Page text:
The main course; traditionally meat though not everyone’s cup of tea.
Festrive Christmas lunches and dinners for staff are a common way of socialising and thanking employees for a year of hard work. But as most know it can lead to problems. Managing expectations on the food front is only one issue but deciding on a menu can be challenging for a culturally diverse group of employees.
Giving a turkey for Christmas.
Most people have heard, if not read the Dickens tale “A Christmas Carol” staring Ebenezer Scrooge and Bob Cratchit the eponymous bad employer and good employee. After being shown the error of his ways Scrooge repents and sends the under paid and over worked Bob the biggest prize turkey from the local poulterer’s shop. That tradition has led to many employers giving employees a turkey for Christmas. But the gift isn’t always quite what it seems or that easy to deal with. Scrooge clearly gave no thought to the Cratchit’s cooking facilities and Dickens doesn’t reveal whether they roasted it in front of the fire or found a communal oven for the enormous bird. Some critics see the tale of Scrooge and his grand gesture not as a sign of him being a reformed employer but a warning of consumerism to come.
With more vegetarians and vegans amongst employees the work Christmas turkey may have had its day. But when an employer did decide it was the right gift they perhaps didn’t think it through. They ordered 50 frozen turkeys; one for each employee. Not having done a logistics study it could have become the stuff of nightmares. Employees weren’t given time off to take them home and there was nowhere to store the fowl things. Whilst many struggle to thaw a bird in time in this case those with birds on the outside of the pile feared defrosting would come about all too soon.
An alternative older tradition is Goose. Often bought at a Goose fair like that in Nottingham to which geese were driven there on foot by farmers and their workers from 50 and more miles away. The long hard hours of labour to provide a feast can be forgotten. Farmers might not have to work quite so hard today to get their birds to market but the film “Laughterhouse” made in 1984 tells the story of the farmer who walks his hundreds of geese to market to circumvent a strike. Of course “getting goosed” has a whole different connotation and for employers avoiding the fall out of “#metoo” is an issue. Even a peck on the cheek at Christmas may be a step too far.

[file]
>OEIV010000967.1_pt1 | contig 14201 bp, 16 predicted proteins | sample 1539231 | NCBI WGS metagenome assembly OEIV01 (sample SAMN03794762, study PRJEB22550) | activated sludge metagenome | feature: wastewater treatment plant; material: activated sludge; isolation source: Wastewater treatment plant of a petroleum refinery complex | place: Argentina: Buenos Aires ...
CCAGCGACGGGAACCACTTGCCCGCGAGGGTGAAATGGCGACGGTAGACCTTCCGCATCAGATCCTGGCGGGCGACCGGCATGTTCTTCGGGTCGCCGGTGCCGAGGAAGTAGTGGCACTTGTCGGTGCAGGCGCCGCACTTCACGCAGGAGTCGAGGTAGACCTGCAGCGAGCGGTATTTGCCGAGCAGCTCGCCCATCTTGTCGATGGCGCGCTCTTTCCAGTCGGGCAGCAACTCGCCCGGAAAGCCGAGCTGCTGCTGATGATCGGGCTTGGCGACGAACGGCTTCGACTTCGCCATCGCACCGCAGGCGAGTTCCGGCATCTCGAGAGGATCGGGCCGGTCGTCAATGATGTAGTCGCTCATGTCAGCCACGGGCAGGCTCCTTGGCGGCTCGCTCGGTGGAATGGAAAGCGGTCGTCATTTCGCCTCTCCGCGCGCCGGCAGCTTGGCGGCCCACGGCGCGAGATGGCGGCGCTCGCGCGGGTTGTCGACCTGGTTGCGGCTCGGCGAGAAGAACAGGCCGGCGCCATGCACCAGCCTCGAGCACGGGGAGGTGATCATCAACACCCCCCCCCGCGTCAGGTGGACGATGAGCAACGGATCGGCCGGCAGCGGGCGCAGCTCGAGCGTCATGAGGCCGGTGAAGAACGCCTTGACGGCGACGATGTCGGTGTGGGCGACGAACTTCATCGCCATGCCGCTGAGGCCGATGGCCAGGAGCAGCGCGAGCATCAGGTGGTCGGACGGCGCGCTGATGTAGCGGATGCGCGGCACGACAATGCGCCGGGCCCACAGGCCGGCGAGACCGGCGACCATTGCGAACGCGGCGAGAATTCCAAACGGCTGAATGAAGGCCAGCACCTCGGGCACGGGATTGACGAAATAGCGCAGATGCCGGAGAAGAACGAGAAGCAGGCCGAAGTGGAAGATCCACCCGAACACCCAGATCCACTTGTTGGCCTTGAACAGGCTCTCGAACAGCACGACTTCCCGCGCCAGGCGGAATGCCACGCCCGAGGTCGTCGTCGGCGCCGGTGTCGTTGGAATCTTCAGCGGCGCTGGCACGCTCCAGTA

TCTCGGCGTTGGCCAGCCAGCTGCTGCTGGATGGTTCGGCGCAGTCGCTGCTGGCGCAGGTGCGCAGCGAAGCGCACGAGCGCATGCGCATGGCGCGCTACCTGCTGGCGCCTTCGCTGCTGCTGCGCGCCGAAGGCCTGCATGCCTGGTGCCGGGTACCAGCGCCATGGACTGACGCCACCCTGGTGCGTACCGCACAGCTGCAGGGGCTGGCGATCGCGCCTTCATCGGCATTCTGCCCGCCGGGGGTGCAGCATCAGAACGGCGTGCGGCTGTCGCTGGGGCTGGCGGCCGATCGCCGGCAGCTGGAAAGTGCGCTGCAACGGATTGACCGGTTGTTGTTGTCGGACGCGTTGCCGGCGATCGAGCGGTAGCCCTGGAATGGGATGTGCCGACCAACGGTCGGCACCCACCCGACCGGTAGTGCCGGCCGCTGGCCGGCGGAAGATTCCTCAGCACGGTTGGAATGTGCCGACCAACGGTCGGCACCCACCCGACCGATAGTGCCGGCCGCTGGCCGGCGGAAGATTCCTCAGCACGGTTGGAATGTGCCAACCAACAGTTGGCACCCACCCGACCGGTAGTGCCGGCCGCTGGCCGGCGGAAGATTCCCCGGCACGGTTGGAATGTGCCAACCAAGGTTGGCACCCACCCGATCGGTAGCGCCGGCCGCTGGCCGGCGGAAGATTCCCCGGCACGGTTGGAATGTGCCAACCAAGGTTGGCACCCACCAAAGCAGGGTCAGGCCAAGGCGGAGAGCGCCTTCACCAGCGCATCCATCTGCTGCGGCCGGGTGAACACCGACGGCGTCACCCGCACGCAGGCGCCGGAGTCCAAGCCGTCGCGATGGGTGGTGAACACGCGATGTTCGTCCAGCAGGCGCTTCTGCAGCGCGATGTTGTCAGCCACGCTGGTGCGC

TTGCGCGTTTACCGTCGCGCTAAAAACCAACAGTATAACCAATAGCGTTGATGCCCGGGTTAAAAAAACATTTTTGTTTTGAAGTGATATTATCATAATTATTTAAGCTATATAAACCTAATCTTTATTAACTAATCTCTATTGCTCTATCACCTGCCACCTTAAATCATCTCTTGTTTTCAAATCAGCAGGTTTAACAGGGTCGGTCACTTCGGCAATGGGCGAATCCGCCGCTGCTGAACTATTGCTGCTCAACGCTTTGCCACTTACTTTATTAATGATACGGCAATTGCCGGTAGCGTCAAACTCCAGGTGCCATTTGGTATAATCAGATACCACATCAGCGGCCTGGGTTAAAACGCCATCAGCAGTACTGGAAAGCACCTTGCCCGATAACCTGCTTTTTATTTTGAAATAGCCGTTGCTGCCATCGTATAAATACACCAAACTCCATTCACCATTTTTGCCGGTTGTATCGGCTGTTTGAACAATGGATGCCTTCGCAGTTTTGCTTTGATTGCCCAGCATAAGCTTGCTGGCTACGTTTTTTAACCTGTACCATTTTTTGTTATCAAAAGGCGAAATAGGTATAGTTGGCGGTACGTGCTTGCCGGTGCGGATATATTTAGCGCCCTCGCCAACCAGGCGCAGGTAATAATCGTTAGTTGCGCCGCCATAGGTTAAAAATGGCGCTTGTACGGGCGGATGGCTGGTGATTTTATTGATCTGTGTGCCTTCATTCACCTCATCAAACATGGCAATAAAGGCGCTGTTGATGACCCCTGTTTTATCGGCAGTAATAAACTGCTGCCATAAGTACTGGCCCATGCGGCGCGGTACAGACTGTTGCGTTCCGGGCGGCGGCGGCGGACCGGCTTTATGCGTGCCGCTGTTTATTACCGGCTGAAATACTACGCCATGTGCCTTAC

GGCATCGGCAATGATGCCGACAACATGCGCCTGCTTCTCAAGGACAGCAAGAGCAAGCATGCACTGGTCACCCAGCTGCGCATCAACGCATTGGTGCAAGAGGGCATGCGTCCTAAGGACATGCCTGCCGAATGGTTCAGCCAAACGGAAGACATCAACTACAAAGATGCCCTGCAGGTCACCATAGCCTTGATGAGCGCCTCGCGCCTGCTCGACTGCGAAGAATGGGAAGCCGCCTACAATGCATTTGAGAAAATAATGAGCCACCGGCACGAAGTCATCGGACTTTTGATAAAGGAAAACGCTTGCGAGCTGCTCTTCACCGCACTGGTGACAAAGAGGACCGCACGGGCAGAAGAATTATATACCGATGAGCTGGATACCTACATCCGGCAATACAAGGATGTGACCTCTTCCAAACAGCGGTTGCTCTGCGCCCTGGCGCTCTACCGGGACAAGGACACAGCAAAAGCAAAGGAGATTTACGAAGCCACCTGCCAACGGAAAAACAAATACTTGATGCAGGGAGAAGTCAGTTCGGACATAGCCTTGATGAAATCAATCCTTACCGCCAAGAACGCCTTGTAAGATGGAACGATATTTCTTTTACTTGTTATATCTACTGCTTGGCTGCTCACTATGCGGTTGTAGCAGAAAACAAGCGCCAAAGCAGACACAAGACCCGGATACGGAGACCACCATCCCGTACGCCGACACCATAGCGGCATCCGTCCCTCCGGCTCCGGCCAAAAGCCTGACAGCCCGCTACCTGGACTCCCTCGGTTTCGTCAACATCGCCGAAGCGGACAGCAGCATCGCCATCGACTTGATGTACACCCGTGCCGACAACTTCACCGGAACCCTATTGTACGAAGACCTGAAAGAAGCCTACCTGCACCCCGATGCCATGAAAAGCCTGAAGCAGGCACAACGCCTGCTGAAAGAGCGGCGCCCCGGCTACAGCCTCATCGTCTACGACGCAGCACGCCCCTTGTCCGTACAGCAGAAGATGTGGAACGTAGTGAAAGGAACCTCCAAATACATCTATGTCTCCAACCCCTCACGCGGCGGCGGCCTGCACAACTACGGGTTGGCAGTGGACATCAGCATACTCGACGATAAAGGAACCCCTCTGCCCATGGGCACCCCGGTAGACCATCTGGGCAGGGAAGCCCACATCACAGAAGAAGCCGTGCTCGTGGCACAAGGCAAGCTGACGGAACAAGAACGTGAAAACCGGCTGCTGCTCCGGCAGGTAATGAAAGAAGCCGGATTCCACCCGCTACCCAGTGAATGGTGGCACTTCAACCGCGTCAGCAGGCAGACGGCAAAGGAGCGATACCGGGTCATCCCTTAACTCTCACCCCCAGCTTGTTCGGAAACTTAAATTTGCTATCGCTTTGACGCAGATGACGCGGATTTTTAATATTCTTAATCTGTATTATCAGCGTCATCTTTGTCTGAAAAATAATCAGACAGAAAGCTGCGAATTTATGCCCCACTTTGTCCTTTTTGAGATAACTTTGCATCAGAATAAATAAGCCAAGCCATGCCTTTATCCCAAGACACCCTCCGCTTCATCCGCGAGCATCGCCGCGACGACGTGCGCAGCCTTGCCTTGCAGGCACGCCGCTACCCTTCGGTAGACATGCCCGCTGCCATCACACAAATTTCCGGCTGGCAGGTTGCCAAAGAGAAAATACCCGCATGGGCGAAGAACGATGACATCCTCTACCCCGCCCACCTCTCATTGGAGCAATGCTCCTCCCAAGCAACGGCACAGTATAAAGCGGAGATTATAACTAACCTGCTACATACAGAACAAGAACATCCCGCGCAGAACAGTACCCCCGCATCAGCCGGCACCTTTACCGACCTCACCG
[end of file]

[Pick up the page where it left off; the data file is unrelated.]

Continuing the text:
Traditional Christmas vegetables, carrots, potatoes, parsnips and sprouts are generally grown on UK farms rather than imported. What we do import are seasonal workers and that’s one of the Brexit issues. The NFU and MPs have called for special arrangements for migrant workers amid fears that fruit and veg will be left to rot without this labour. A new scheme set to run as a pilot for two years will allow for 2,500 non EU six month seasonal workers whilst EU labour will still be free to come during that time. Of course where we will be after that is still unclear so you may want to start your own veggie patch or look into pick your own for Christmas veg in the next decade.
But for one employee, back in 2010, his colleague’s Christmas meal was too much. The hospital where he worked allowed eating and drinking only in designated places and required payment for all food. The employee was dismissed for eating a piece of garlic bread left on a tray. He complained that other staff of different ethnic origins had even got away with eating a Christmas dinner. The EAT remitted the case to the tribunal for further rumination as they hadn’t looked to see if their decision was tainted by discrimination.
Next time – Desserts just or not
Edit 49a2. This newsletter looks at new cases and employment related matters, which are likely to be of interest to many. However specialist advice should be obtained before taking or refraining from taking action based on comments in this newsletter, which is only intended as a brief note. For more information or if you have specific concerns phone me on 01233 714055 or firstname.lastname@example.org